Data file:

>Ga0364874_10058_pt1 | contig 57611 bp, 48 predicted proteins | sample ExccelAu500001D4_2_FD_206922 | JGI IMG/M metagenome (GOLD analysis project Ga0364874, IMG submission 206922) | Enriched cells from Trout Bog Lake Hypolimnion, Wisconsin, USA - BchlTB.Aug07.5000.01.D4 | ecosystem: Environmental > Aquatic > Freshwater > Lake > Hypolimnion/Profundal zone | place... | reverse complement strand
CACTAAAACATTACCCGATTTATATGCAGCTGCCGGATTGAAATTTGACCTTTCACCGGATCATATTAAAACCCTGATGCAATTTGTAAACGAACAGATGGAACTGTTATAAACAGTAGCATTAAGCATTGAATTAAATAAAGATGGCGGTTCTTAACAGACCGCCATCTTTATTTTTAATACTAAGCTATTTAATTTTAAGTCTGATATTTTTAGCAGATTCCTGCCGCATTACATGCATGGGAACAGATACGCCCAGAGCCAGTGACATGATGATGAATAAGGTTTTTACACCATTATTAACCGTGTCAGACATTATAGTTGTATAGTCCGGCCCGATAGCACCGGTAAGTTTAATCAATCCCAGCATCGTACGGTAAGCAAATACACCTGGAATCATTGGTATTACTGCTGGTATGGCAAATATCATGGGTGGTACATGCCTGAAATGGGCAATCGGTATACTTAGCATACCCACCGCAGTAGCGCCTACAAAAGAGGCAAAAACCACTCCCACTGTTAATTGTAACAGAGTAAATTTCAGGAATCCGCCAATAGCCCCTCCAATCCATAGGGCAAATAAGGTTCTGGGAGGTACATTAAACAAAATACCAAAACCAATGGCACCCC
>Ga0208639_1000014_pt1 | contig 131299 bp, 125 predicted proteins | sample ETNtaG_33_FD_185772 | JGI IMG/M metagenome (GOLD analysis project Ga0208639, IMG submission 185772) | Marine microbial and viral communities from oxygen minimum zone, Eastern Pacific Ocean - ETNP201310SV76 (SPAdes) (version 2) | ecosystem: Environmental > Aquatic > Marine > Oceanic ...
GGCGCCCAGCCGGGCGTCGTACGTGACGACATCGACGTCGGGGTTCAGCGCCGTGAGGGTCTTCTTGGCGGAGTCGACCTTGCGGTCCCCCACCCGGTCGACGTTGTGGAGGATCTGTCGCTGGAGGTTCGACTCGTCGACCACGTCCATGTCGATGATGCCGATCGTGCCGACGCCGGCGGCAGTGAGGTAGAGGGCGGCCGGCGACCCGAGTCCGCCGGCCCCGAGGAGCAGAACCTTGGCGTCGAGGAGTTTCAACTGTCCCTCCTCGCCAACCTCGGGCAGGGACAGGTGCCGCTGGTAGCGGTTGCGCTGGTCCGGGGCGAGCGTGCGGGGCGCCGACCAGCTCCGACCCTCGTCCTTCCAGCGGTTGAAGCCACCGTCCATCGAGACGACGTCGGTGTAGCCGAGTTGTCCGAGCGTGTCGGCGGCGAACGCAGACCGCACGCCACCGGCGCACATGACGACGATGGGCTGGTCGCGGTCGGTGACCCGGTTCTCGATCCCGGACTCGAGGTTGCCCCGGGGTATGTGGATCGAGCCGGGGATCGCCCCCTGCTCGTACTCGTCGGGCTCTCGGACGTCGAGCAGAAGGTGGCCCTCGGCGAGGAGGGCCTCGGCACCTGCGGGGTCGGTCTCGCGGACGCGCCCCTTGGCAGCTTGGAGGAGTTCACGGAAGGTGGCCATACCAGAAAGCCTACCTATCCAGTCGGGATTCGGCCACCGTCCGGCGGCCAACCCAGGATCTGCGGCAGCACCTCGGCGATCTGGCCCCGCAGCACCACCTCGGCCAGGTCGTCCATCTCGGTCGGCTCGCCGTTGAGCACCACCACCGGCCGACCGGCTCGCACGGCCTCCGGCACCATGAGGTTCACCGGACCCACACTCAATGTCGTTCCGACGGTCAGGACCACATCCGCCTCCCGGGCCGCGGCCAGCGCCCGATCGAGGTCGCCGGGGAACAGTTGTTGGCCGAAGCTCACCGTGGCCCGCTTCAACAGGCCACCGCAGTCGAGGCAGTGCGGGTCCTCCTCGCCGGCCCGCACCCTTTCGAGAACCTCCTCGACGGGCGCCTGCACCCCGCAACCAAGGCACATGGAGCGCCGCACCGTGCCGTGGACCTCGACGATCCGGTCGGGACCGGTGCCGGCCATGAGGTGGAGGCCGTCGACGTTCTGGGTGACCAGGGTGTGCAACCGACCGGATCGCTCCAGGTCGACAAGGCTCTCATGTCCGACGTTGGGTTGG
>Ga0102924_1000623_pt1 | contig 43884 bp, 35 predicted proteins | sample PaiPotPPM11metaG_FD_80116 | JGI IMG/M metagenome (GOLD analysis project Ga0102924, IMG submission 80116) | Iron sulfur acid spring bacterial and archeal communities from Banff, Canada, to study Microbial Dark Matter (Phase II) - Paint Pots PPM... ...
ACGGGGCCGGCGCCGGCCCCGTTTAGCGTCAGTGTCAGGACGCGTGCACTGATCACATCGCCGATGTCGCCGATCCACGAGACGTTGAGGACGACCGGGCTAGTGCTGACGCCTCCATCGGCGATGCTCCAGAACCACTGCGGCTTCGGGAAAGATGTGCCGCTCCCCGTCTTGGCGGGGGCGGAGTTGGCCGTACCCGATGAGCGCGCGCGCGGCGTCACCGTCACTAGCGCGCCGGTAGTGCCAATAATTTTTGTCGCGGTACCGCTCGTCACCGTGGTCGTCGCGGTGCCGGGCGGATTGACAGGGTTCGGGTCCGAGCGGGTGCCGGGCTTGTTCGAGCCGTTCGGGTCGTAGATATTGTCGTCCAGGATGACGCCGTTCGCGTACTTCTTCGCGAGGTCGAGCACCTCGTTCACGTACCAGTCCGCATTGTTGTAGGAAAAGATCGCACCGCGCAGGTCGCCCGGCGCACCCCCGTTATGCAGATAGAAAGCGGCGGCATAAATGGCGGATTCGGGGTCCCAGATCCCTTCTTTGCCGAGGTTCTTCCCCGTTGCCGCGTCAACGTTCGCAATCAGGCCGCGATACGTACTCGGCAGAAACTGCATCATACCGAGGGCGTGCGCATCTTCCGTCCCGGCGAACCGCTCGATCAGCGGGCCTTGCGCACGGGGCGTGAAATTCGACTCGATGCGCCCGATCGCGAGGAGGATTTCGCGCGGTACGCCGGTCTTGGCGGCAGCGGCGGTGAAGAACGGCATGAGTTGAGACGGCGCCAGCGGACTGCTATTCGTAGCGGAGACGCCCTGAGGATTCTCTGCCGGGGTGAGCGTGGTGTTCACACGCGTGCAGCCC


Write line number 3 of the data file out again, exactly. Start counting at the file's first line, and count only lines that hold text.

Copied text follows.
>Ga0208639_1000014_pt1 | contig 131299 bp, 125 predicted proteins | sample ETNtaG_33_FD_185772 | JGI IMG/M metagenome (GOLD analysis project Ga0208639, IMG submission 185772) | Marine microbial and viral communities from oxygen minimum zone, Eastern Pacific Ocean - ETNP201310SV76 (SPAdes) (version 2) | ecosystem: Environmental > Aquatic > Marine > Oceanic ...